Neural Networks

Neural networks are a special subset of machine learning which is inspired by the human brain. When we walk into a room, we identify objects based on their appearance related to objects we’ve previously seen. Neural networks allow computers to do the same thing. 

This is a fascinating subject and I’ve been especially gript by it ever since AlexNet blew away the rest of the field at the 2012 ImageNet competition by training a network on ImageNet data, which contained over 15 million annotated images from a total of over 22,000 categories.

However, if I just want to make a website and not a fleet of intelligent robots why does any of this matter?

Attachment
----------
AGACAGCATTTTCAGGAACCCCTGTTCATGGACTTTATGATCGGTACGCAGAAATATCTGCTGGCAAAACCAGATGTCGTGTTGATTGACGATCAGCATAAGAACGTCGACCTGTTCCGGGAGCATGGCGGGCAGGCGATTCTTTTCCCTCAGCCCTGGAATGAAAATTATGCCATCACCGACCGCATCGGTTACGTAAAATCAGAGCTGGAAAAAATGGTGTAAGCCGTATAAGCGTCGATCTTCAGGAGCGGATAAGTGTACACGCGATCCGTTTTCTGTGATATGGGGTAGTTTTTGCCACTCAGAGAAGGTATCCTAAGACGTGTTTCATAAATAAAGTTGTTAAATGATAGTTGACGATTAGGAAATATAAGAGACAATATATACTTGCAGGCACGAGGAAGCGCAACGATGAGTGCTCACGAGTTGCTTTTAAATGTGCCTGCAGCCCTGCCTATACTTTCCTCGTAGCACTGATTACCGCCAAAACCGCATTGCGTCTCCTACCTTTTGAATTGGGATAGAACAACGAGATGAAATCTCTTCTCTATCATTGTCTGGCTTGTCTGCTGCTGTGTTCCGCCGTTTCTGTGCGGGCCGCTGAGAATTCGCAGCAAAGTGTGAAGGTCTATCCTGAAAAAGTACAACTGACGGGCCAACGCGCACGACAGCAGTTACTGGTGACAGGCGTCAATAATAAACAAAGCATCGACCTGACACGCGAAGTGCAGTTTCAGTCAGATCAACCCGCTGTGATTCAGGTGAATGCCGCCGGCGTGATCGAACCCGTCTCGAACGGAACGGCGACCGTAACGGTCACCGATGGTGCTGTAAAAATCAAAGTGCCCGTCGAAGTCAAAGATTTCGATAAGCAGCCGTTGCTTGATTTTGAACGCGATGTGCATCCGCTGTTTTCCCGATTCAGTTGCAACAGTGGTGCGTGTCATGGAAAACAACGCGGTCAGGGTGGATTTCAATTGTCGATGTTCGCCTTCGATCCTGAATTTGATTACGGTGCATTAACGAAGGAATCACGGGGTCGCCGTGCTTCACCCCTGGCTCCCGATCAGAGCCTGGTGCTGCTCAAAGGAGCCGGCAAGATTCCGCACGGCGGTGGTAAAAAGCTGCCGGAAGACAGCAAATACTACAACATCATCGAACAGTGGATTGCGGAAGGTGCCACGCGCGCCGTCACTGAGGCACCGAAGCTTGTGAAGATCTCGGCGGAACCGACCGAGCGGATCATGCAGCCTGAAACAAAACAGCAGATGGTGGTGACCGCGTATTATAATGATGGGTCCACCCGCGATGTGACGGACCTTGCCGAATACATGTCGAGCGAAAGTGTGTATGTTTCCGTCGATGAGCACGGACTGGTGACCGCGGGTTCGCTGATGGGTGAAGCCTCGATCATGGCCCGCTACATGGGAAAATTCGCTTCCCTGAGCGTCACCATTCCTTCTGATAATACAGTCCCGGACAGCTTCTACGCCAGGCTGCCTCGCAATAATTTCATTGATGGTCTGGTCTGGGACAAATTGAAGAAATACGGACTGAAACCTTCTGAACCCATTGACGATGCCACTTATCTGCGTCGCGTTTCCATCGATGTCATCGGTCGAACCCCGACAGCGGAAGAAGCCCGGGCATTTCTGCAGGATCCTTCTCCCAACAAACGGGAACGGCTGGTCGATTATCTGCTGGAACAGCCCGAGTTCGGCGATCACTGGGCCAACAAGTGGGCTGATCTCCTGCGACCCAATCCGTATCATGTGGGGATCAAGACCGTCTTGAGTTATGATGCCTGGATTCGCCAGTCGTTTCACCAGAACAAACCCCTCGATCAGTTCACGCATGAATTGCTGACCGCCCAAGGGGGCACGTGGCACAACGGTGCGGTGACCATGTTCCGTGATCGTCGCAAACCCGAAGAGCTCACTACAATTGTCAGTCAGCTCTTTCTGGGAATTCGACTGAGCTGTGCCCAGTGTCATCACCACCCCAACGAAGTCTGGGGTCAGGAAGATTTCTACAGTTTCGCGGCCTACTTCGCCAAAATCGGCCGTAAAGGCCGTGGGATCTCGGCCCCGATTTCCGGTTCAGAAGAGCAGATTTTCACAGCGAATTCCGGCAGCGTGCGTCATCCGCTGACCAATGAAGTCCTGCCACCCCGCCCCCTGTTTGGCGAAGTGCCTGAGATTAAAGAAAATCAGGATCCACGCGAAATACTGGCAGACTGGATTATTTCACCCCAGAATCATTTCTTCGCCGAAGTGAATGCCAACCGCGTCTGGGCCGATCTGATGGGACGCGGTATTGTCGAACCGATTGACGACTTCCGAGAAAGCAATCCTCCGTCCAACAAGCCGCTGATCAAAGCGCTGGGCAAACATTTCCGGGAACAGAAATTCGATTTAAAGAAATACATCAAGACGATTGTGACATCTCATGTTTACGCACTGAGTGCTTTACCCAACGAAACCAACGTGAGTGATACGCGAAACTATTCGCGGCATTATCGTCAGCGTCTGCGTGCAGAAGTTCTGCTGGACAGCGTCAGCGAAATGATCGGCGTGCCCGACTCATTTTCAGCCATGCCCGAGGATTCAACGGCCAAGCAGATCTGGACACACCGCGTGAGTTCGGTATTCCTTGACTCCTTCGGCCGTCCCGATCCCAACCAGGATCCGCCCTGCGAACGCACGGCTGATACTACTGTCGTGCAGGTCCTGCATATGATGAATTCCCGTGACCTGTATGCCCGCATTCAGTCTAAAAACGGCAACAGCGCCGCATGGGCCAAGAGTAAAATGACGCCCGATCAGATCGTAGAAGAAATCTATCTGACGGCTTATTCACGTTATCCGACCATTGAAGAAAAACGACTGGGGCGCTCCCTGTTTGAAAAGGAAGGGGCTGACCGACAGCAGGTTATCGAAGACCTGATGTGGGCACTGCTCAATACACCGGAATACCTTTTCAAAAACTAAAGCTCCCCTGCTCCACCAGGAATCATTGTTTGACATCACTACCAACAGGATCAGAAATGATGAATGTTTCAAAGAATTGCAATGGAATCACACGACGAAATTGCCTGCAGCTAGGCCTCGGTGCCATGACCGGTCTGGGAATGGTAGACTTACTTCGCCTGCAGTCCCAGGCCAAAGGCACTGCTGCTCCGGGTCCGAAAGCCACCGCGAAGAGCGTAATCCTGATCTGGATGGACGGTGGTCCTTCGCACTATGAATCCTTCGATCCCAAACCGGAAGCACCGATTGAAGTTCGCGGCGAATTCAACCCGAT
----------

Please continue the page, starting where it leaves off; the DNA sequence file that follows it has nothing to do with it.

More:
Traditionally, developers need to have business processes boiled down to an explicit set of rules so they can implement a solution. As time goes on without proper planning and maintenance the ability to innovate is reduced as the amount of technical debt increases.

However, with machine learning instead of an engineer writing code to implement these business rules, they would be responsible for curating the data that would be fed into learning algorithms that have the capacity to be iteratively trained and improved. 

In this new paradigm, we now see the data itself being of the utmost importance as the machine learning algorithms are able to infer what patterns are of importance without a human ever explicitly writing this. If you are thinking changes this drastic to the way we develop software seem far-fetched, Pete Warden former CTO at Jetpac suggests that in ten years, most software jobs will not involve programming